After siding with insurance companies in early rulings after Hurricane Katrina, the 5th U.S. Circuit Court of Appeal has suddenly cranked out a stream of policyholder-friendly rulings in hurricane cases.

In recent weeks, the region’s federal appellate court has affirmed an award in favor of a homeowner, overturned a decision in favor of an insurer, said that homeowners can collect mental anguish damages when insurers don’t pay, and revived a whistle-blower lawsuit alleging that insurers ripped off the government in paying flood claims.

The apparent change of heart has left many giddy plaintiff attorneys wondering whether the Texas judges involved in the favorable decisions have been moved by the experience of Hurricane Ike slamming their home state.

“Now, going to work, they see all the damage a Category 1 windstorm did to downtown Houston,” Rick Trahant said. “I think, as people, they can’t help but to be affected by what they’ve seen in their own state in Texas.” Continue reading “Becky Mowbray Profiles Recent Policyholder Court Wins in the Times Picayune”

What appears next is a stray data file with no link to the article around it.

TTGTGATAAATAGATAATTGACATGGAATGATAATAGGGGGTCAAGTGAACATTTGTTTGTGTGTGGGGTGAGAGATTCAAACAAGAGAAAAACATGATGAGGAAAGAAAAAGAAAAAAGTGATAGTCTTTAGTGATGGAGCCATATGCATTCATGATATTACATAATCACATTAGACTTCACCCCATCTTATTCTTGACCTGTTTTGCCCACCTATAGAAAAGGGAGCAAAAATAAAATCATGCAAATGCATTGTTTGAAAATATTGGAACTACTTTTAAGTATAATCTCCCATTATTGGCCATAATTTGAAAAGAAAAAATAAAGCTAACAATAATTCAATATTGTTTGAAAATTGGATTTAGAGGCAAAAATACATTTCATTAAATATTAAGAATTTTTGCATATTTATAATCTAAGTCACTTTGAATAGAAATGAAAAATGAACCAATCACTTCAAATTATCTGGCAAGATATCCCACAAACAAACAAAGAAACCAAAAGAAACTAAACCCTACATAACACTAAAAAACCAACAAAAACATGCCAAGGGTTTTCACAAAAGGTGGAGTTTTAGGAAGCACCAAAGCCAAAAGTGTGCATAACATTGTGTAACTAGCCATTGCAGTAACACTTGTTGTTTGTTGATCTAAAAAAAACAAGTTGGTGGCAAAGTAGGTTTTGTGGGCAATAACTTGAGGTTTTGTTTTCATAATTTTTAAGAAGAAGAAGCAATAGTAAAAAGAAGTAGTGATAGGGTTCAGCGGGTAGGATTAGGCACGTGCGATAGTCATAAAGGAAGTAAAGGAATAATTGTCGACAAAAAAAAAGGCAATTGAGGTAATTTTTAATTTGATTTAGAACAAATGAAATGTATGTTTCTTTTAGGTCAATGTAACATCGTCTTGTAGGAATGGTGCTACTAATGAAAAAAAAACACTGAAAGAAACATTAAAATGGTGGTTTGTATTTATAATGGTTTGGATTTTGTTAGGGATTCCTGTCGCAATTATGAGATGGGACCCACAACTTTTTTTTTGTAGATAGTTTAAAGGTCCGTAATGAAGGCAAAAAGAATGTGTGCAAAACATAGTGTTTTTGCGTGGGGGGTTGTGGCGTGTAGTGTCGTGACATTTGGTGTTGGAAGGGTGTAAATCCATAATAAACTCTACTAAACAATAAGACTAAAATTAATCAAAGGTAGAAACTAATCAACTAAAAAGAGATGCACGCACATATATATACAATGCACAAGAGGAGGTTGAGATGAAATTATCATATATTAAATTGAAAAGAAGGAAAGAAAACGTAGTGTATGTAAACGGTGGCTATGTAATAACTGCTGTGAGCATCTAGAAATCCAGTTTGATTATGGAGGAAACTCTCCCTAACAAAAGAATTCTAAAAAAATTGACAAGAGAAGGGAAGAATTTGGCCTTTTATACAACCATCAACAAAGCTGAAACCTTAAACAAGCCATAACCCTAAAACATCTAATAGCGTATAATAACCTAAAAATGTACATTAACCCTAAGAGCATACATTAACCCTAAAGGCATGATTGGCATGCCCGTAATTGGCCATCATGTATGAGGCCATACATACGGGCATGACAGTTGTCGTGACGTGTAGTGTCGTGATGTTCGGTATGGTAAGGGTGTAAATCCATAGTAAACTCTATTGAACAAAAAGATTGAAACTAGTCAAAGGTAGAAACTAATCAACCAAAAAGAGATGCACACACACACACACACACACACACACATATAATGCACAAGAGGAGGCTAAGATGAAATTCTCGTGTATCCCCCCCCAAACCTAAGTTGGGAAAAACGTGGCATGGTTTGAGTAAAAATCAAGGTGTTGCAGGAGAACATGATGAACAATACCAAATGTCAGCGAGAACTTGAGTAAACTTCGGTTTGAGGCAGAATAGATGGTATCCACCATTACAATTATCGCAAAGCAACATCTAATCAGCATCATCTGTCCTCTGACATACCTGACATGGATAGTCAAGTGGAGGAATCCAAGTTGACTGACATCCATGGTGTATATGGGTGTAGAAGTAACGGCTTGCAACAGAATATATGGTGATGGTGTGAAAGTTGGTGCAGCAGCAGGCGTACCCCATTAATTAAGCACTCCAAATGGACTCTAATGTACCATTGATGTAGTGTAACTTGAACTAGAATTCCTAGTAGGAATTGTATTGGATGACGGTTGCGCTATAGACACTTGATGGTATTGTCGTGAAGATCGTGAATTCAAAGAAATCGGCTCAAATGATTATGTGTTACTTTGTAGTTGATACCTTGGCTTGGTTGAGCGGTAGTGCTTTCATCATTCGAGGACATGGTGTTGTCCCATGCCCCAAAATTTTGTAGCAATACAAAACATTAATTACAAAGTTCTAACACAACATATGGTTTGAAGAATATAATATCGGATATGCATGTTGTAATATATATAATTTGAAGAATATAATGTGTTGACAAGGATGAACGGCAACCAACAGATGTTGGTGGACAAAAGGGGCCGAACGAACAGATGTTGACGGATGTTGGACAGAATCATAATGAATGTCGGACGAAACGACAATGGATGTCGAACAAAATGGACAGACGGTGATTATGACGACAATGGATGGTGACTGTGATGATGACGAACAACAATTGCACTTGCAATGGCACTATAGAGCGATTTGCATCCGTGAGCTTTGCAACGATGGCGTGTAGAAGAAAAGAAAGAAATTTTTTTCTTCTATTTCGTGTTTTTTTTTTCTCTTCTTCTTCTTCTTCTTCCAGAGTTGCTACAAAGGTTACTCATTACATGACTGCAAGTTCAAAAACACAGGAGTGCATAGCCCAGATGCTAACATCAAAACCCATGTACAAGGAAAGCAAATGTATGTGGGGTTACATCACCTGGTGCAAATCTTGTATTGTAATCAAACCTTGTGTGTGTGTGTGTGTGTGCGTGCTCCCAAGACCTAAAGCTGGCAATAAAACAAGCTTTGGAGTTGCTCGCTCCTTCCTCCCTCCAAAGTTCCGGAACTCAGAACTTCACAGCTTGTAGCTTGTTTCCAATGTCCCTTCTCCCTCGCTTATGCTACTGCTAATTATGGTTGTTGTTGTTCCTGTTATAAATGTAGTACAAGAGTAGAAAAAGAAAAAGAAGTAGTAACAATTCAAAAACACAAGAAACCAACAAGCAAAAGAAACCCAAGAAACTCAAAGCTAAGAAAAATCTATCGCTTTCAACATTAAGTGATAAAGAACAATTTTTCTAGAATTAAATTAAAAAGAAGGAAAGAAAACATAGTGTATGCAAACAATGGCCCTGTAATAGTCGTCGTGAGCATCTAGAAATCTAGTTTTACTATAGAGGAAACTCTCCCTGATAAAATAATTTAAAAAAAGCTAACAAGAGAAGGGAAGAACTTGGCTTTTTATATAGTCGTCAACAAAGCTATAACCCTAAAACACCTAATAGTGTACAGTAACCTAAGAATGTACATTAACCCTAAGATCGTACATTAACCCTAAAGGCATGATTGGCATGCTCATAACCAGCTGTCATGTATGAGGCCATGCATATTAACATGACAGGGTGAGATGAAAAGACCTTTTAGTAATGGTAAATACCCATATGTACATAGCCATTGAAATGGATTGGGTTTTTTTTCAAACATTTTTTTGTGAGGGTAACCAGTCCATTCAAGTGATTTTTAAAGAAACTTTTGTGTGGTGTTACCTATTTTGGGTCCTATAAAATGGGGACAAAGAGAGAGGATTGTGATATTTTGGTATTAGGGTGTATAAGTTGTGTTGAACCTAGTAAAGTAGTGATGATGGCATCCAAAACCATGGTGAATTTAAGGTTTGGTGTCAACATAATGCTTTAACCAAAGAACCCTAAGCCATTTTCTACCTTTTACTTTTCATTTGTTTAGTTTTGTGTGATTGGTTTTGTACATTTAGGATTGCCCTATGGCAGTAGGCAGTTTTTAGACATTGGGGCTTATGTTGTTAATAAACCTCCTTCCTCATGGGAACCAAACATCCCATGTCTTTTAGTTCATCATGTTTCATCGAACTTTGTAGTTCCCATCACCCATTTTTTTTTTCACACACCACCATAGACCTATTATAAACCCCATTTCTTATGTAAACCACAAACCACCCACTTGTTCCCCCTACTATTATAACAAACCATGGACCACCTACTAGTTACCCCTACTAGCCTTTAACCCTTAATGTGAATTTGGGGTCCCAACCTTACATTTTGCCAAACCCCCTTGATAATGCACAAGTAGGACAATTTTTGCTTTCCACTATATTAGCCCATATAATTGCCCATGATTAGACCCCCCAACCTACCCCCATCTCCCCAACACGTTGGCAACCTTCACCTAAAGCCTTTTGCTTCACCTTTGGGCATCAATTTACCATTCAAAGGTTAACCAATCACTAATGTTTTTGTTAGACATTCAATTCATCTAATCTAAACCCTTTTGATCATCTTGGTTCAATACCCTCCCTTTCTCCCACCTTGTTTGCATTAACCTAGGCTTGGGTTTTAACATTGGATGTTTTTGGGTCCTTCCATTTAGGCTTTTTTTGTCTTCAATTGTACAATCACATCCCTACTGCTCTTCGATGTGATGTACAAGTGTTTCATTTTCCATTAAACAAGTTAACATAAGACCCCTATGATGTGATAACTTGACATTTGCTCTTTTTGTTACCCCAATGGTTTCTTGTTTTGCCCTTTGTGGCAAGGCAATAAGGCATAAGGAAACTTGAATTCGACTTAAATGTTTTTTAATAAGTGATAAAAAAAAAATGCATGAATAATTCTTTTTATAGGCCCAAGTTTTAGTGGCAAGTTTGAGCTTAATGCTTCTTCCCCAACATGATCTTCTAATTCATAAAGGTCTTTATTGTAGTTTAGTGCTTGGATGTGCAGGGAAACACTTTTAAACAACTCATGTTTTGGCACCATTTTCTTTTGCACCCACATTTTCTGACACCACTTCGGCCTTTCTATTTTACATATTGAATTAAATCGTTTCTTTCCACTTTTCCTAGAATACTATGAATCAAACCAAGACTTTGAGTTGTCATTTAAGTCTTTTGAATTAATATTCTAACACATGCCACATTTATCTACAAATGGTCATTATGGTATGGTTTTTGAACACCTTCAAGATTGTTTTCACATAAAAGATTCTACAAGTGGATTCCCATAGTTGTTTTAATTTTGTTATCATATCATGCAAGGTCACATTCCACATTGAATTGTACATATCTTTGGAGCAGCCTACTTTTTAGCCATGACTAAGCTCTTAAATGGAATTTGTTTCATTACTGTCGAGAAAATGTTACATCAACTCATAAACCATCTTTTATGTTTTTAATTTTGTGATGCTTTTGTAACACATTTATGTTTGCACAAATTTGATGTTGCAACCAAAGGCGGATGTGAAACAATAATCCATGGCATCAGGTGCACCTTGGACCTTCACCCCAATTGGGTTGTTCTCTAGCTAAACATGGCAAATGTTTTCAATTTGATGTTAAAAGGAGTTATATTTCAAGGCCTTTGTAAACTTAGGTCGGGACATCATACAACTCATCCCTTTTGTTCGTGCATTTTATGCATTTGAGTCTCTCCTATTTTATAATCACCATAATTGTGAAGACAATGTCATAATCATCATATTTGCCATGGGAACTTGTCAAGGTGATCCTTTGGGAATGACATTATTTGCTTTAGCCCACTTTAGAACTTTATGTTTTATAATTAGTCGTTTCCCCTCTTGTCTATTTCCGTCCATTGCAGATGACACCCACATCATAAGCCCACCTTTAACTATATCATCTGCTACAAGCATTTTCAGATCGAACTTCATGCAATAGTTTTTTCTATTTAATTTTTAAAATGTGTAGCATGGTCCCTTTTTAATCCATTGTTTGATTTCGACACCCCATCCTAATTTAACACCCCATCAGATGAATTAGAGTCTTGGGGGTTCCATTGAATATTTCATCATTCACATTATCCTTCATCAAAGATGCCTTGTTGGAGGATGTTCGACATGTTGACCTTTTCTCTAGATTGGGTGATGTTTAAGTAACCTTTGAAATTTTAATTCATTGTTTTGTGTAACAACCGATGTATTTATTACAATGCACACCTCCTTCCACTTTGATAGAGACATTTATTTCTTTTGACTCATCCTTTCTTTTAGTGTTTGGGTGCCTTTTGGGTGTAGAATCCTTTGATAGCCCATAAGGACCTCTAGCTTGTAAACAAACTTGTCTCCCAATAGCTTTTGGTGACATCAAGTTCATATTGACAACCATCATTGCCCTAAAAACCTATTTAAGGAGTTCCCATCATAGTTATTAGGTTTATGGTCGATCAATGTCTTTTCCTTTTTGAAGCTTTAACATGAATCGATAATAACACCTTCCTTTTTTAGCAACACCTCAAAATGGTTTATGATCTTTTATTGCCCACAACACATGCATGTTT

Allstate files whiney-titty-baby motion to modify judgment

Hanky, please, Grilletta has Allstate crying for relief  from the Court’s ruling in a Motion to Modify Judgment in French-Sutter v Allstate Indemnity

After a two-day bench trial, the Court orally issued its Federal Rule of Civil Procedure 52(a) findings of fact and conclusions of law and entered its Judgment on February 13, 2009. Based upon its findings and conclusions, the Court awarded the Plaintiffs the following amounts:

$123,000 under Coverage A of the Plaintiffs’ Allstate homeowners’ policy; $10,000 for a retaining wall under Coverage B; and $87,000 in penalties under the 2003 version of La. R.S. §22:658…In so holding, the Court concluded that Plaintiffs established that unpaid damage to their house and a retaining wall had occurred, entitling them to additional money under the policy. The Court further found that Allstate failed to timely pay the undisputed amount due of $70,462 based on the initial adjuster’s estimate. The Court also concluded that it was required to award a penalty of 25% on the Plaintiffs’ entire property claim,which totaled $338,000, rather than on the undisputed amount of $70,462 found to have been untimely paid to the Plaintiffs…